Edited By peak4 on 27/11/2019 23:41:50

Martin Winlow30/11/2019 17:12:11
5 forum posts

Hi,

Thanks again for all the help.

I have +vely ID'ed the larger black box as a relay (https://www.dealec.fr/merchant/product/relais-ampermetrique-klixon-15) but nothing at all for the blue thing which has next to 0R resistance across its leads and no capacitance.

I accessed https://www.lafertna.com/resources/product_files/Single_Phase_Motor_Connection_Diagrams_-_LNA_CAT._2019.pdf but it refers to modern motors. That said it is titled 'Single Phase Motor - Capacitor Start & Run Connection Diagrams (Single & Dual Voltage)' with the same colours for the start (as well as being labelled 'A' and 'C' and run motor winding wires, which is hopeful ...

Another page shows a similar modern motor (LM(E)80S2) which has a 25uF run and 124uF start cap (almost identical to mine). The same data sheet (https://www.lafertna.com/products/20/Single-Phase-Motors---LM-LME) refers to a 'LME Current Relay' being SE02 (listed elsewhere as a 'G3-072 Start Switch' but no details), but I can't find any more on this (although the first PDF file shows a box marked 'SE' with 5 connections and I suppose this could be a combined black and blue box...? Not that that helps!

(Démarrage means 'start' and 'Principal' means... 'Main' (but you probably guessed that!) Haven't a clue what 'A' means)

Meanwhile, I have tested both capacitors and they roughly match their specs.

If someone feels up to combining the 2 diagrams above into something that makes electrical sense, I'd be very grateful.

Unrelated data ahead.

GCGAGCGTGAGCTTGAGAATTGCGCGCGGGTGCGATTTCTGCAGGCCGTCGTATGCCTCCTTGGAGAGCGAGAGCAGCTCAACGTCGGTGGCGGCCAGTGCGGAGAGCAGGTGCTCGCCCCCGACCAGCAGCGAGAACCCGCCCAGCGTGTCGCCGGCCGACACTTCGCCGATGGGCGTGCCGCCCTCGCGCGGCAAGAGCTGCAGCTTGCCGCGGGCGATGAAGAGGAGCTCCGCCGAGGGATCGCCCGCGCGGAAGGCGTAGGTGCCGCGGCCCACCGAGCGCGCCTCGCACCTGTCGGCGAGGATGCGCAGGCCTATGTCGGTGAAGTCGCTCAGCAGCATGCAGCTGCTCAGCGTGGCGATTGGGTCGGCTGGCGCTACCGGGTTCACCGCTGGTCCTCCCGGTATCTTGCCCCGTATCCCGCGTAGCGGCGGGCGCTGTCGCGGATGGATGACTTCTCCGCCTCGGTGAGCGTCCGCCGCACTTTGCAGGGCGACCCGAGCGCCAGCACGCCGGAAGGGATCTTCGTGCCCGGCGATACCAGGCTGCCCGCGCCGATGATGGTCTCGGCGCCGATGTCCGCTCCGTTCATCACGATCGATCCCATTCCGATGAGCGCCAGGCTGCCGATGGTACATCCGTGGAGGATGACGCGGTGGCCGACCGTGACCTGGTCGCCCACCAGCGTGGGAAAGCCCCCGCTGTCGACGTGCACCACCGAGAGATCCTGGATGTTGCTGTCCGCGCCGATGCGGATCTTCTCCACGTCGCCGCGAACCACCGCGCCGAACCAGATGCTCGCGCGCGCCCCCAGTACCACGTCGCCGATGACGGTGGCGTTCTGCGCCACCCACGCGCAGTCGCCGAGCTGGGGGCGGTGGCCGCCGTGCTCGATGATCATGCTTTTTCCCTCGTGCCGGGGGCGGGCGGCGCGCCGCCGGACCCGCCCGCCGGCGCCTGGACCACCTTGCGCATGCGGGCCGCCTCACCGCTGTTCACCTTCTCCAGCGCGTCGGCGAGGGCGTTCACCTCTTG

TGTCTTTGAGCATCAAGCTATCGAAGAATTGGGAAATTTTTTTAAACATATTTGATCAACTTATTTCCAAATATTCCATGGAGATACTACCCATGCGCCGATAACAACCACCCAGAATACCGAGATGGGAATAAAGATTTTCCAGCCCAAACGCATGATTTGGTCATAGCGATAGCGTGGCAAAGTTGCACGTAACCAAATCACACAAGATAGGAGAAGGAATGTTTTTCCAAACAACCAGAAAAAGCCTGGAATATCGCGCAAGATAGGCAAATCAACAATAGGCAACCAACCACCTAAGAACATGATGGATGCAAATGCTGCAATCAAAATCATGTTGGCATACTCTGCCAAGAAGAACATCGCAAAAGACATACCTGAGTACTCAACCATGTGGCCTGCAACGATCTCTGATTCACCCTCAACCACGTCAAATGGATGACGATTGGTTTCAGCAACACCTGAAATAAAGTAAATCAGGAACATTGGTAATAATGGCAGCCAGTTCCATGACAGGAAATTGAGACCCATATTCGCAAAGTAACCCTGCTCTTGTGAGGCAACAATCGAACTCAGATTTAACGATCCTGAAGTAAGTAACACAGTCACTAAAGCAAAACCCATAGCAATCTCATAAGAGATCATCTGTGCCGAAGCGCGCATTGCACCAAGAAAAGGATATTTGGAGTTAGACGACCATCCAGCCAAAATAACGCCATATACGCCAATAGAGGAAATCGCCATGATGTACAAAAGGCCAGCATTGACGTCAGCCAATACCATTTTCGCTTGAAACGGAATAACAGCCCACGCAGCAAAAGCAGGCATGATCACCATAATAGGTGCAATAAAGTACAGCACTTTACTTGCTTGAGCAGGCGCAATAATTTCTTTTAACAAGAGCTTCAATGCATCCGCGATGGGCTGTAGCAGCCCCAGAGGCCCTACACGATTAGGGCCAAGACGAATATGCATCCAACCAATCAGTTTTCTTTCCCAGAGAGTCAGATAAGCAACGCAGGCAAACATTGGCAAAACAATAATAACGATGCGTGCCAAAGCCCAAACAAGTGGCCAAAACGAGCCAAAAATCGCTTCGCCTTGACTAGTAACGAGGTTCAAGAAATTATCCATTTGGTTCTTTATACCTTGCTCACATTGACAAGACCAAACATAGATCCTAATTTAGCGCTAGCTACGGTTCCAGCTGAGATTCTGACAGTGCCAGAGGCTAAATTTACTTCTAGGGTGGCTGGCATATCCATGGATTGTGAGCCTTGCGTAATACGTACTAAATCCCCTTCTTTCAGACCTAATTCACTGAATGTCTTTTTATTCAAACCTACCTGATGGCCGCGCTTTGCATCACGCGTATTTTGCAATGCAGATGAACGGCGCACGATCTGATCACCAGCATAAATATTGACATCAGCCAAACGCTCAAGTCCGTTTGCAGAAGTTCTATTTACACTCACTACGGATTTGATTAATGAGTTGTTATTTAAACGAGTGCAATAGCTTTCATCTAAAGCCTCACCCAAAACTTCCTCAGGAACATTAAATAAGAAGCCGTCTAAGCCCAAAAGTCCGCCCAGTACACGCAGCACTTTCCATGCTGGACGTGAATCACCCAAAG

Regards, Martin.

Martin Winlow18/01/2020 11:07:47
5 forum posts

(Sorry about the broken pic links above - I've changed ISPs - working on it...)

In case anyone else needs it (finally obtained from Italy)...

... and what's more, it works... but if someone could check the current readings (taken with an AC clamp meter of reasonable quality) I'd be grateful. They were with the motor running under no load and its a 1.5kW motor)...

john fletcher 118/01/2020 15:39:28
572 forum posts

I'm glad to see you have the motor running after all the searching around. By your circuit diagram that relay is a current operated type as fitted to lots of fridges, has to be one that matches up with motor starting current, not any old one. You can easily wiring a reversing switch it be needed, but do also fit a proper motor starter with No-volt release and use it for starting after selecting DOR. John

Phil Whitley18/01/2020 15:50:35
avatar
1088 forum posts
137 photos

I don't see anything wrong with the current readings, the amps marked on the motor are the full load amps, often abreviated to FLA, so you would expect it to draw much less off load. Get it on and make some swarf!

Phil

Martin Winlow18/01/2020 17:34:16
5 forum posts

Thanks to you both (all) - the motor is already re-fitted on the lathe and it's about to face its first job. Stupefacente!